Nuns' Lawsuit: Strip Club Next to Convent Is a Nuisance - Legally Weird
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Nuns' Lawsuit: Strip Club Next to Convent Is a Nuisance

It's a classic battle: nuns versus strippers. A group of Illinois nuns are suing a neighboring strip club for being a public nuisance and for alleged violations of state law.

The Missionary Sisters of St. Charles Borromeo Scalabrinians allege that nearby Club Allure keeps them up at night with "blinking neon lights and loud thumping music," reports the Chicago Tribune.

Is this suit the premise for a new Whoopi Goldberg vehicle: "Sister Act 3: Sister's Brand New Suit"?

State Law Violation, Public Nuisance Alleged

Both Club Allure and the St. Charles convent are located in the tiny village of Stone Park, which U.S. Census data places at around 5,000 people. The nuns complain that Stone Park illegally rezoned the area next to the convent to allow Club Allure to move in, in violation of Illinois law regarding adult entertainment.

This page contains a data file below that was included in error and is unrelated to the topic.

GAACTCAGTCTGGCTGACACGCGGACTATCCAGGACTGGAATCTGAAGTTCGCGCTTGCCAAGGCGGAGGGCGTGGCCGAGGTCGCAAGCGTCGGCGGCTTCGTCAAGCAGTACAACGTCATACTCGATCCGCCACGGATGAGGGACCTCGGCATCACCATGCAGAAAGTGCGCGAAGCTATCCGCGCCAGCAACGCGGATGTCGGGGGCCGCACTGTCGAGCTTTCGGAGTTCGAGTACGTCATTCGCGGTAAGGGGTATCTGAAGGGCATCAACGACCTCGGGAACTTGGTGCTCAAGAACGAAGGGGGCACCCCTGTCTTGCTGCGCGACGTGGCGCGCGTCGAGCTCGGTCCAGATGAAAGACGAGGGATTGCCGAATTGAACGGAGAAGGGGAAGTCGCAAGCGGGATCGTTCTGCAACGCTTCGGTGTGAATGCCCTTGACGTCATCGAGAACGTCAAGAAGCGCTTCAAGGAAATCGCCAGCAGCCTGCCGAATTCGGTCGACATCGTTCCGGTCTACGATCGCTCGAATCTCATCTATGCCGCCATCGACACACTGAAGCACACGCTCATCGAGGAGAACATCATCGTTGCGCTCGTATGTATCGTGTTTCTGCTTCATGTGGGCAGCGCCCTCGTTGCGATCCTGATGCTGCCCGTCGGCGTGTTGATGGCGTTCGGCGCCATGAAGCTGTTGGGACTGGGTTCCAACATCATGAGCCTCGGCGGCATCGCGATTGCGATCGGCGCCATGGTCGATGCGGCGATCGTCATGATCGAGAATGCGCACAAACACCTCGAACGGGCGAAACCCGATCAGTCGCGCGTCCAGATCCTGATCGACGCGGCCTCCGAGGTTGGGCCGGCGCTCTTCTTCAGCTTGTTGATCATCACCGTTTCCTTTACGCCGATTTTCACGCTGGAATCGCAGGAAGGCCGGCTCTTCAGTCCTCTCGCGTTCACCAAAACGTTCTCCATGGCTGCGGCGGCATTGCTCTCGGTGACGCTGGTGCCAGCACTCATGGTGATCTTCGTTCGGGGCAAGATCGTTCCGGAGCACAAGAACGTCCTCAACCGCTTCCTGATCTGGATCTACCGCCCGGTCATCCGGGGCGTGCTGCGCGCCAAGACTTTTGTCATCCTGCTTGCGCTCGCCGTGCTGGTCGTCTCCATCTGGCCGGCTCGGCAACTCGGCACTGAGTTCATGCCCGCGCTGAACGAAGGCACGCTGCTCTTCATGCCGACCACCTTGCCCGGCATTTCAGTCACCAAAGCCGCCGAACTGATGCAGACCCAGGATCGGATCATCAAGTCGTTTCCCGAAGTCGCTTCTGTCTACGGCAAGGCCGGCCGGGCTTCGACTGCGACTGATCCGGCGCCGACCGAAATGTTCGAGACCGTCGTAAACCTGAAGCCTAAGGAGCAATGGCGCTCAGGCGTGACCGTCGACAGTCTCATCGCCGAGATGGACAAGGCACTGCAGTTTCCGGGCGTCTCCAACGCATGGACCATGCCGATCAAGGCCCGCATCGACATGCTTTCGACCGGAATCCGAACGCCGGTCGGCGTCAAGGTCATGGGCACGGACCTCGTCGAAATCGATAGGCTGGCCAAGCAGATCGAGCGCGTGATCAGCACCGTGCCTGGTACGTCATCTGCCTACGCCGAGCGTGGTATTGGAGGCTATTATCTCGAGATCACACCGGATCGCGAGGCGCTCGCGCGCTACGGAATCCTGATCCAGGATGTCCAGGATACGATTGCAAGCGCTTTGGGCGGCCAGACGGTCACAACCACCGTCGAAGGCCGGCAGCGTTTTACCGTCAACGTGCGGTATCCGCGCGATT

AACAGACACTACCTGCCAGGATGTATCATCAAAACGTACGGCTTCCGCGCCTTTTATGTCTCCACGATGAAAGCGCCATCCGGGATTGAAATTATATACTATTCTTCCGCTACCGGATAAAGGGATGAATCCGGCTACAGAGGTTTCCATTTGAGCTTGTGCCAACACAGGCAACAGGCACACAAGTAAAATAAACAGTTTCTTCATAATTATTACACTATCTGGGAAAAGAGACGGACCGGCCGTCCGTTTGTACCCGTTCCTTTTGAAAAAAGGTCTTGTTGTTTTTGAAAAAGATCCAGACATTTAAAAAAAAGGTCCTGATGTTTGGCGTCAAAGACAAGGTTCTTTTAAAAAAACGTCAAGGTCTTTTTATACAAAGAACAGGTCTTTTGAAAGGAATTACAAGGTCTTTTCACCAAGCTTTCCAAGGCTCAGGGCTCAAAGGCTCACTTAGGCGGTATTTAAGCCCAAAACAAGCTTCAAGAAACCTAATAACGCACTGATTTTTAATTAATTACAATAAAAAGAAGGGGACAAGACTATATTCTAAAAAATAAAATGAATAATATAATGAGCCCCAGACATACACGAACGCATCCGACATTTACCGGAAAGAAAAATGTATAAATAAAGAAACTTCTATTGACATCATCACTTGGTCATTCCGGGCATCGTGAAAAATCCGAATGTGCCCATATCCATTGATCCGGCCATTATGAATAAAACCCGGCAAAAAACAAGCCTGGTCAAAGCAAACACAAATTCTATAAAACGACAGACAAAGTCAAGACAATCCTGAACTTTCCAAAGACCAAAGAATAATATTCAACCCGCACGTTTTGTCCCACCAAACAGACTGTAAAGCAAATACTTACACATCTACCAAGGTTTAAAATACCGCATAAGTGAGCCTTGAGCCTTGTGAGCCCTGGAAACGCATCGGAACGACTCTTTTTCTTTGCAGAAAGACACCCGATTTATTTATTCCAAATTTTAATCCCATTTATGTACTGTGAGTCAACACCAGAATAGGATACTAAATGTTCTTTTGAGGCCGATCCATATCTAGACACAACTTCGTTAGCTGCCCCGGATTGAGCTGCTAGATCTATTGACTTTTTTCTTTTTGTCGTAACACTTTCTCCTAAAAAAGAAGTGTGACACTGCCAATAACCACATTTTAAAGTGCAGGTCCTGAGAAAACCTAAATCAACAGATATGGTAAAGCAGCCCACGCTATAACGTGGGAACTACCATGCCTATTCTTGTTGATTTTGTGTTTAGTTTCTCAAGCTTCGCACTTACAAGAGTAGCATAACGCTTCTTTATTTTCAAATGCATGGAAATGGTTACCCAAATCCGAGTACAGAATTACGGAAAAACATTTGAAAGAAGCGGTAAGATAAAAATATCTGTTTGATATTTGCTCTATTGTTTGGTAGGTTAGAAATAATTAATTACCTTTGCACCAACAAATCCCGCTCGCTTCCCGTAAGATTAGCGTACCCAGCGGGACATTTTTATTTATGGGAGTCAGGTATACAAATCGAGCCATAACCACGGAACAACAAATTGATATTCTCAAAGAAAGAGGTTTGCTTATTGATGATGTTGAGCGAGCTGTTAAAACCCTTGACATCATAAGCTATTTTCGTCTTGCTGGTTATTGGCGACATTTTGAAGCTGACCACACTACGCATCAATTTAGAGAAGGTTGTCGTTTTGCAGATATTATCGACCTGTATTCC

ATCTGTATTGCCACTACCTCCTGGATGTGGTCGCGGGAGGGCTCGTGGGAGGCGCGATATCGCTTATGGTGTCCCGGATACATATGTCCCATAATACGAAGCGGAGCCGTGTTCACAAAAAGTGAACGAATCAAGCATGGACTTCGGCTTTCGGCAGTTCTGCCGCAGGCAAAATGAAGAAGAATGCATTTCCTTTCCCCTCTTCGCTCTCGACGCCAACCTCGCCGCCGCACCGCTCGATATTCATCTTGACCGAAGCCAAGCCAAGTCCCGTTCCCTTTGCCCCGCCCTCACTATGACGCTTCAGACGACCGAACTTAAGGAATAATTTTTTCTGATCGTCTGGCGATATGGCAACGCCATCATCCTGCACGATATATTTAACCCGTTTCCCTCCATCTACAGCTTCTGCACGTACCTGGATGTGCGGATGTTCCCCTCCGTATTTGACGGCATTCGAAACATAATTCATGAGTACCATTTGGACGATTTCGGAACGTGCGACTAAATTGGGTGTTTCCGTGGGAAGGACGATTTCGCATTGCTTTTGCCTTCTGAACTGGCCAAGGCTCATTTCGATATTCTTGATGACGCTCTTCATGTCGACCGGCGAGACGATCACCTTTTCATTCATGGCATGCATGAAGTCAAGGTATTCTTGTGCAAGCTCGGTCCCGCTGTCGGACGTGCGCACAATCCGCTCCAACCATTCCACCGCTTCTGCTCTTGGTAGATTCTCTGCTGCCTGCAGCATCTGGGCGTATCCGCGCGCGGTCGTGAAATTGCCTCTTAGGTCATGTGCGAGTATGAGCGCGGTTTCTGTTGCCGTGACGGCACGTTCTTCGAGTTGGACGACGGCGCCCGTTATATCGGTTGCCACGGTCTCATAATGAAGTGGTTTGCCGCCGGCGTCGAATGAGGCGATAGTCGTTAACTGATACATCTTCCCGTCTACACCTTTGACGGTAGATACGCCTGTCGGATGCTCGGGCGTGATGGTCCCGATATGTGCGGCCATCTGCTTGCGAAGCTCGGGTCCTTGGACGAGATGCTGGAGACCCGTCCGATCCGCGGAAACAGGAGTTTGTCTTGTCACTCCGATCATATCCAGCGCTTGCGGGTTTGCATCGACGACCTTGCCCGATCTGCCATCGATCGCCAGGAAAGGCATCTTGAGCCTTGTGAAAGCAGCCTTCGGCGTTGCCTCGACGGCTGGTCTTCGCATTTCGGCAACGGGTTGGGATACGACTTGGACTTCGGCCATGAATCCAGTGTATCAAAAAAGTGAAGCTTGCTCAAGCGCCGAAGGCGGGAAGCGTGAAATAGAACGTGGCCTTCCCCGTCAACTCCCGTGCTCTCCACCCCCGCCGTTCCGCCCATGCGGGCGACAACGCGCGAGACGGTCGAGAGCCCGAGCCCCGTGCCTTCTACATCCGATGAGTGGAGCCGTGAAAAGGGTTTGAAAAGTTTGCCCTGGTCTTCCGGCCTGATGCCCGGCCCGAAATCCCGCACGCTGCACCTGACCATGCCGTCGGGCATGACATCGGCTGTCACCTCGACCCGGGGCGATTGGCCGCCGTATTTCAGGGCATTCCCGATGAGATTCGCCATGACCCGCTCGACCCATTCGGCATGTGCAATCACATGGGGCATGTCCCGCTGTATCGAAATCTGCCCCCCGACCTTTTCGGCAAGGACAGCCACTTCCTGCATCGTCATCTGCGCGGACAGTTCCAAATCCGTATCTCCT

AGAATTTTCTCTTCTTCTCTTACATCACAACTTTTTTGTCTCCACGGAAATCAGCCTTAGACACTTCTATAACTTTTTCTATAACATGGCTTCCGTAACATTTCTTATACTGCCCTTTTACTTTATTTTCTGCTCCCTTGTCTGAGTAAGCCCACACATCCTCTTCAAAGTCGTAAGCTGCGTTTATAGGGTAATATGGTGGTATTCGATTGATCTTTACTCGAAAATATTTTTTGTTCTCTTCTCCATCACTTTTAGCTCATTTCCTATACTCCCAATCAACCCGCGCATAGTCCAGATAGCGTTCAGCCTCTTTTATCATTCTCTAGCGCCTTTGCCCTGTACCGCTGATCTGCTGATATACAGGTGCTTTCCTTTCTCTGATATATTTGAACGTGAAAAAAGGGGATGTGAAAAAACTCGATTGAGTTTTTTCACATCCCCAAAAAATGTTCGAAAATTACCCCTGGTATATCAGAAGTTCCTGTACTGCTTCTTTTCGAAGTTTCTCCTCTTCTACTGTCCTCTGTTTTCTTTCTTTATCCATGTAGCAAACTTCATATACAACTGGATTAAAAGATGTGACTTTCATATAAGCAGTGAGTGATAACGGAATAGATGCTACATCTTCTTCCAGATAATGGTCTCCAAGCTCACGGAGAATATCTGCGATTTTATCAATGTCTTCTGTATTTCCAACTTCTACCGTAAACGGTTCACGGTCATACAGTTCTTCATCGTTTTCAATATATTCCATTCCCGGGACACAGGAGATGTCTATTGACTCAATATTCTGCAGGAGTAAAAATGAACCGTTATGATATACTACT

Illinois generally prohibits "adult entertainment facilities" (including strip clubs) to locate within 1,000 feet of a place of religious worship. However, when a city or village is located within Cook County, but outside of the city of Chicago, a new adult entertainment facility cannot be operated or constructed within one mile of any place of religious worship. Since Stone Park comprises only 0.34 square miles, this would essentially prohibit any strip clubs in Stone Park.

However, the nuns explicitly state in their lawsuit that they are seeking to enforce the narrower 1,000-foot buffer.

The Sisters also allege that the combination of leftover beer bottles, raucous noise, discarded condoms, and flashing lights make Club Allure a public nuisance. This sort of claim has been successful in shuttering other irksome businesses (if only temporarily) including a Sriracha sauce factory in Southern California.

Strip Club Won't Take Vow of Silence

Club Allure, owned by Get It Entertainment LLC, isn't taking this suit lying down. According to the Tribune, Get It was initially denied by the Stone Park village board when proposing a strip club. But village leaders changed their mind after Get It filed a lawsuit.

Stone Park's attorney defended the village's actions by explaining that the broader interpretation of the Illinois state law would violate the First Amendment. Courts have agreed that blanket bans on strip clubs are unconstitutional -- although some small towns have bitten the bullet and banned all businesses from opening shop.

It is now up to the Illinois court to decide whom to side with: the nuns or the strippers.

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